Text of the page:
I was recently put in touch with one Rachel Frost of @thecraftybeggars She is a maker of all things fine and crafted, primarily hats, often for the world of historic re-enactment. She also likes to work on some rather more adventurous fine art projects and we thought we could both work on a project.
This eventually culminated in a shoot of some wonderful Skekler outfits she had created for a workshop she was running in Edinburgh. There’s not much known about the Skeklers or ‘straw men’ but it’s thought to derive from a tradition based in Shetland during Halloween and other celebration periods. There’s a great piece on them in a Document Scotland page that gives a bit more background and showcases a project initiated by Glasgow photographer Gemma Ovens.
Myself and Rachel took her outfits to Yellowcraigs beach as it was a suitable canvas to show something as otherworldly as the Skeklers outfits. My artist friend Hazel Terry and Rachels friend and dancer Sara were up for playing the part.
As well as a grand day with them both I later went with my wife Krista to a darker forest where we created a rather more sinister version around burnt trees. While there a man passed with a Harris Hawk sitting on his arm, it fitted the moment perfectly.
A good while back I saw a couple of amazing paintings at the RSA in Edinburgh. A friend of mine introduced me to the artist, one Kirsty Whiten. She specialises in powerful surreal images, ritualistic, symbolic paintings I felt strongly drawn to. We ended up meeting and got along. I persuaded her to appear in one of my photographs. Loving her work I wanted to reference it in my own image somehow. She invited me up to her amazing home studio in Fife then on for a traipse around some local spots Kirsty thought might be a good location for a picture. Eventually we ended up in an amazing forest that was full of sink holes and mini caves in Blebo woods. This seemed like the perfect location to capture something otherworldly. The elemental quality of the location made me decide to use fire in the image. We took a couple of test shots in a shallow cave and headed home.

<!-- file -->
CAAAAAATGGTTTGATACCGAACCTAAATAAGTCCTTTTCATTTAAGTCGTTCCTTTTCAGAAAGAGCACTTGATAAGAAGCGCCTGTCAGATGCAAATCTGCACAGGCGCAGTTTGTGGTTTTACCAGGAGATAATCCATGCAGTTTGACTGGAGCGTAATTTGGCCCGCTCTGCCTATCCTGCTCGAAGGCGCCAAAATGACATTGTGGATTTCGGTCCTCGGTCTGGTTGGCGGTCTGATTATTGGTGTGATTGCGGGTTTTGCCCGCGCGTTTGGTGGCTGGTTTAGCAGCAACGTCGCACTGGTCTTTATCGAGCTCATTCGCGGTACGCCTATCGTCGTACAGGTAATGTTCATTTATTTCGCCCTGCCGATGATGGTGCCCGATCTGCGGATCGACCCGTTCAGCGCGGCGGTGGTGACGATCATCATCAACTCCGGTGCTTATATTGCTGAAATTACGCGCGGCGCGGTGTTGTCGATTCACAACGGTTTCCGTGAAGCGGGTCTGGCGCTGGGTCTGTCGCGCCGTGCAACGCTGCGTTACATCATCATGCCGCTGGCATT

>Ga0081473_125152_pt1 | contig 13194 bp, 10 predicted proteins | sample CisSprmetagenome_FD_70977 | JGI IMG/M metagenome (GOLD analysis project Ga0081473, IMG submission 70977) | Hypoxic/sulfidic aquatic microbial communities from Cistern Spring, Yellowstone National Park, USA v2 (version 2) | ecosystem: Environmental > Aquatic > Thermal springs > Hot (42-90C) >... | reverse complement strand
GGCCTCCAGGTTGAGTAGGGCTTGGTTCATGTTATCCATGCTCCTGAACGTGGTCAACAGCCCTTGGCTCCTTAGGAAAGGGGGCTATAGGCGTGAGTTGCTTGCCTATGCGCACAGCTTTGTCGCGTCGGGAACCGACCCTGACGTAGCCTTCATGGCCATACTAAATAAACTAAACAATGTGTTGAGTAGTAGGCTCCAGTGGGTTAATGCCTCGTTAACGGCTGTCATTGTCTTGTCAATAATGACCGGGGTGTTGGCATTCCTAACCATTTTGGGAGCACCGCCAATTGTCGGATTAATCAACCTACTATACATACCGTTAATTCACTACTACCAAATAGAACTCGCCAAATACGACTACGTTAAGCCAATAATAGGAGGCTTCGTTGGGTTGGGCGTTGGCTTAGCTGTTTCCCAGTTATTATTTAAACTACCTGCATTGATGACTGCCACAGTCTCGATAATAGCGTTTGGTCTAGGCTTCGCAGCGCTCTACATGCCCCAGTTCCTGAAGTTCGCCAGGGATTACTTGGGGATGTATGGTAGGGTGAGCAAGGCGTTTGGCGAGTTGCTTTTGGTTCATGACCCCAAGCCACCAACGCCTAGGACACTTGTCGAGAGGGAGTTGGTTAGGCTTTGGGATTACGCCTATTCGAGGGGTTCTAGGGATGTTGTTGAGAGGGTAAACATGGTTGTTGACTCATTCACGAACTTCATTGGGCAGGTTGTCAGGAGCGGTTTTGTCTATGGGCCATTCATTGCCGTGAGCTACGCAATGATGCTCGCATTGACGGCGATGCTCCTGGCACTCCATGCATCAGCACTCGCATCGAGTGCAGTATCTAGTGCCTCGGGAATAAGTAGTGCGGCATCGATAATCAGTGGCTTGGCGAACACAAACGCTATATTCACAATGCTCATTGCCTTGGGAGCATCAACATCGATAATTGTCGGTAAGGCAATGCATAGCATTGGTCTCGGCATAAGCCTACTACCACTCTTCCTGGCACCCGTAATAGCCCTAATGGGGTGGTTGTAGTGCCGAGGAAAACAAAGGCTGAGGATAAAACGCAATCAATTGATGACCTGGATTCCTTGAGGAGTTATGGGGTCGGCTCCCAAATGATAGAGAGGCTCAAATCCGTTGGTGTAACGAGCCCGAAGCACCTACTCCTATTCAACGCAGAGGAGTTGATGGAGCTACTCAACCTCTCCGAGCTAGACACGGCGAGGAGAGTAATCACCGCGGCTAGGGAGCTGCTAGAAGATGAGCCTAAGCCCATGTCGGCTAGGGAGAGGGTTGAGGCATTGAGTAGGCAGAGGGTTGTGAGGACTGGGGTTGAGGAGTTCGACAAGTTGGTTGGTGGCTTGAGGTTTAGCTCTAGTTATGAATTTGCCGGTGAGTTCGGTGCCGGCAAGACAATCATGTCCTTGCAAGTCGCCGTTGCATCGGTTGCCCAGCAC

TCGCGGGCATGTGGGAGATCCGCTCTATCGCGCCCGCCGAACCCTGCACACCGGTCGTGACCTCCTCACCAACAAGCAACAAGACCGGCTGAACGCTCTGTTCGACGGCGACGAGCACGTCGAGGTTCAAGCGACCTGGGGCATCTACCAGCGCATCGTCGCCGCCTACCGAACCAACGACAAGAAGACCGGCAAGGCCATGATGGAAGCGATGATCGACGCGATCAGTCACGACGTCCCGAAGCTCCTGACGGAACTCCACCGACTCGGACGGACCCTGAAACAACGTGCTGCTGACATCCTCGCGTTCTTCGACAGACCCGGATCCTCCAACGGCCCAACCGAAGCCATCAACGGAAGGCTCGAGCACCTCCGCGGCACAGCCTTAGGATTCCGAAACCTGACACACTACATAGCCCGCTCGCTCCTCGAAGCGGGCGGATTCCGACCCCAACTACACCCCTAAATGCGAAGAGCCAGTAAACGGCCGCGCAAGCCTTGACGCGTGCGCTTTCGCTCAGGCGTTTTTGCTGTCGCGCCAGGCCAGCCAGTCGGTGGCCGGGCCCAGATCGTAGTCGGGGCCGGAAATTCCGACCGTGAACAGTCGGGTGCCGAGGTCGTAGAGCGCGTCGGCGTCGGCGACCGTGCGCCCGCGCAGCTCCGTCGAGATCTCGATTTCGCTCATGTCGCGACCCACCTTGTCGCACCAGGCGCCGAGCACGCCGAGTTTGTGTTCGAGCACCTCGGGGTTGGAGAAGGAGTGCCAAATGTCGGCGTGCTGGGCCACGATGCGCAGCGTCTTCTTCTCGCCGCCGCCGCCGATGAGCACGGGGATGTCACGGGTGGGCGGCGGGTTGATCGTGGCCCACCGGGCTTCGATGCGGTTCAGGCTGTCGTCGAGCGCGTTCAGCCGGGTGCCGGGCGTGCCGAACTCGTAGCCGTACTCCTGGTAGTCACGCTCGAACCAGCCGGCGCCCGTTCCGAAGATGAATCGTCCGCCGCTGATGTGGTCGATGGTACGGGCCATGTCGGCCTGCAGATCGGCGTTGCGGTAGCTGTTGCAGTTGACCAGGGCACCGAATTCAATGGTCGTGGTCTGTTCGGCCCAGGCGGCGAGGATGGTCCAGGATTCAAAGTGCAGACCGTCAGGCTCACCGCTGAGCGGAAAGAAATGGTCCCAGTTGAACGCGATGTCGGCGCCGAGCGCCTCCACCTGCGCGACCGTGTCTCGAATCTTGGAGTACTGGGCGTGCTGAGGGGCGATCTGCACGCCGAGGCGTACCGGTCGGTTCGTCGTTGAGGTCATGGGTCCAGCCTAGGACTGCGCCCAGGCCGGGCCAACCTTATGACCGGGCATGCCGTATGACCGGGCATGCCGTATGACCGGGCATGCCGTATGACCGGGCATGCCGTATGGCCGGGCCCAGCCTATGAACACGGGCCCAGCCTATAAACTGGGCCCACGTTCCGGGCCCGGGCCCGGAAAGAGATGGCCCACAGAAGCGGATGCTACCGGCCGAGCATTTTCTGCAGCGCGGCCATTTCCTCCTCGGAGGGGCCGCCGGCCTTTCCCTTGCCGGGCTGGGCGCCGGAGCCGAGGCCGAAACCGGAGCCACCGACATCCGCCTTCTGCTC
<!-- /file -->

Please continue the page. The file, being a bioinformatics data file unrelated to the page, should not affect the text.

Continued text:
The forthcoming shoot was in my mind to the extent I ended up dreaming about it. In my dream the location was different, in a much deeper cave with a lower cave within the main cave that was full of people that we had to negotiate with before being able to take the photograph. When we arrived back at the location for the shoot Kirsty mentioned that there was a second cave nearby if I wanted to see it. We ended up heading over and as soon as I stepped inside I was surprised to see the cave you see, one with a deeper lower cave at the back, just like in my dream. Naturally we ended up taking the images in there.
The smell and atmosphere in the cave made it one of the most otherworldly and intense places I’ve ever shot in, even more so when we began to light up the balls of fire. It’s a tricky process all about subtle timing but that intensity helped in a way. As well as Kirsty portrayed as Tatwari, ‘a god of fire and shaman of ancient times,’ I took a couple of other images of her as well as the cave alone which is the one I keep getting drawn back to.